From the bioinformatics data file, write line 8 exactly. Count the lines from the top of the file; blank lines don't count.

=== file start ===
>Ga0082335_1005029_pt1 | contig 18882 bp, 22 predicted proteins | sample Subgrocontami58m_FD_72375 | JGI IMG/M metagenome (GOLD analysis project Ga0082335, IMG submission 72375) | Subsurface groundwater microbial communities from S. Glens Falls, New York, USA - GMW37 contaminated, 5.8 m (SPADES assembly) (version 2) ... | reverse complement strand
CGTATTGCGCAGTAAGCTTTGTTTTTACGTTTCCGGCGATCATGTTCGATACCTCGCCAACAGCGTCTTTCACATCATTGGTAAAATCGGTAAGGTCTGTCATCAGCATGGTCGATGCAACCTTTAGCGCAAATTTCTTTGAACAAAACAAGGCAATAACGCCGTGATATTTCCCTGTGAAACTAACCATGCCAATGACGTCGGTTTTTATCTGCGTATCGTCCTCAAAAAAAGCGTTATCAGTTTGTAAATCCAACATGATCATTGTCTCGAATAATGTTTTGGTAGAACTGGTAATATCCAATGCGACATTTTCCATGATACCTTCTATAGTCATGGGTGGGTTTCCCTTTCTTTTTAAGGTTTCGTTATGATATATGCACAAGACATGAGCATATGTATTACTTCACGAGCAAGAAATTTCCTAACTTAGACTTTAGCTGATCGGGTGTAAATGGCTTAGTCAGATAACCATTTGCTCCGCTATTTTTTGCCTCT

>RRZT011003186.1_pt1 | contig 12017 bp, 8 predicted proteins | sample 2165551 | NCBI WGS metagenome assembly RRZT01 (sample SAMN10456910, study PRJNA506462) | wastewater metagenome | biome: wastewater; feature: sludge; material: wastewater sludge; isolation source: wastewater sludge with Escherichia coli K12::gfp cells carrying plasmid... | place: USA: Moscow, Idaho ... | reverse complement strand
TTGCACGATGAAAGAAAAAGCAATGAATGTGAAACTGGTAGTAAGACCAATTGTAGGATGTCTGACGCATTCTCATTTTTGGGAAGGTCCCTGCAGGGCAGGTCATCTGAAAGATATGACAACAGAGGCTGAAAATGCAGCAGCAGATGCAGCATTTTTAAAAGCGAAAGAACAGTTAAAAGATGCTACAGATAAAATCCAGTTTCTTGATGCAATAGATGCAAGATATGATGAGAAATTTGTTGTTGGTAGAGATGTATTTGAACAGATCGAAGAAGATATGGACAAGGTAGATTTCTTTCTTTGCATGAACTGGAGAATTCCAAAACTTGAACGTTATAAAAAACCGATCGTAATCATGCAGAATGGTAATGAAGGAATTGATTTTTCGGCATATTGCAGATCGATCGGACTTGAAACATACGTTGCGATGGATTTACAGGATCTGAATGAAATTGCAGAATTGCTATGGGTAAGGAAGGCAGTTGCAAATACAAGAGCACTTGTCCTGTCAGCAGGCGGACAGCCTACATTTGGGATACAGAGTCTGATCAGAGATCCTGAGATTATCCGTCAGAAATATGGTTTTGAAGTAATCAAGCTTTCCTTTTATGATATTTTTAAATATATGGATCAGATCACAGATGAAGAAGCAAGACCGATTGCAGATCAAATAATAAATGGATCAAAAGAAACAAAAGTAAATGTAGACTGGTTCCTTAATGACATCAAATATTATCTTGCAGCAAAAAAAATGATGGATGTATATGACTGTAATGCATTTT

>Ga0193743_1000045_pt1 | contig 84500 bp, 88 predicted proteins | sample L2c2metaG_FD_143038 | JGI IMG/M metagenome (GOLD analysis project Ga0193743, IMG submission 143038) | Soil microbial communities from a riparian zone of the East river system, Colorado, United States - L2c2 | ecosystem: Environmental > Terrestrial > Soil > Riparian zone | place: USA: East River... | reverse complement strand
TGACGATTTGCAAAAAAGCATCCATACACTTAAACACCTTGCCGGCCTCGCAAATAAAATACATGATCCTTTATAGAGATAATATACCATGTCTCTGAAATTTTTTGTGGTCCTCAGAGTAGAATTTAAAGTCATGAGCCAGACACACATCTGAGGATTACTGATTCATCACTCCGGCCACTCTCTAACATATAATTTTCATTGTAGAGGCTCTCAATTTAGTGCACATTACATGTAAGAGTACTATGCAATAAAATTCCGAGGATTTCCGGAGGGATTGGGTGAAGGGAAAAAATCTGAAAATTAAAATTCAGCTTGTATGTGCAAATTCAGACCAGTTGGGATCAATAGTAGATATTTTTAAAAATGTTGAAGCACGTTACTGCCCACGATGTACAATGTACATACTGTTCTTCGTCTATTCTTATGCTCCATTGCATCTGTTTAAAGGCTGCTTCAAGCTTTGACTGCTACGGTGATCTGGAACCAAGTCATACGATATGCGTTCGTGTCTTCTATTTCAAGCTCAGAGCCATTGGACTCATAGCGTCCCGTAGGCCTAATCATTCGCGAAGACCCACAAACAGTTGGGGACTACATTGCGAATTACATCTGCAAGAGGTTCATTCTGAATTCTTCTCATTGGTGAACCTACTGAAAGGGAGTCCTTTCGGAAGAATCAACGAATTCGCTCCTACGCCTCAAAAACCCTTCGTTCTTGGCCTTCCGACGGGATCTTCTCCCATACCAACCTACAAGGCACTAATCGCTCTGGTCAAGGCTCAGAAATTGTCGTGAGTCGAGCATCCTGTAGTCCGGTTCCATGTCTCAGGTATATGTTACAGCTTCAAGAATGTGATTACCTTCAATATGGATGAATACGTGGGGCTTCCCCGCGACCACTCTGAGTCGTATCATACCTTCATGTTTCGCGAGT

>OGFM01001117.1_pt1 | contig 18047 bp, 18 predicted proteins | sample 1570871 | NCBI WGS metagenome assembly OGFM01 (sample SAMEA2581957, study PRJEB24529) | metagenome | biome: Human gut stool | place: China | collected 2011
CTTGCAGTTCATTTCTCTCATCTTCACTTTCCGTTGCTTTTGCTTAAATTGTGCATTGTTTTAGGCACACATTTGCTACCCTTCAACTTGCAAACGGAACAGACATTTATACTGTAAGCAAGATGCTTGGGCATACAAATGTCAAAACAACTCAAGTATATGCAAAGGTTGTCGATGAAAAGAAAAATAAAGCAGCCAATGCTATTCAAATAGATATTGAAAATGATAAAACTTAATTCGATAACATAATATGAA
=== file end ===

CTTGCAGTTCATTTCTCTCATCTTCACTTTCCGTTGCTTTTGCTTAAATTGTGCATTGTTTTAGGCACACATTTGCTACCCTTCAACTTGCAAACGGAACAGACATTTATACTGTAAGCAAGATGCTTGGGCATACAAATGTCAAAACAACTCAAGTATATGCAAAGGTTGTCGATGAAAAGAAAAATAAAGCAGCCAATGCTATTCAAATAGATATTGAAAATGATAAAACTTAATTCGATAACATAATATGAA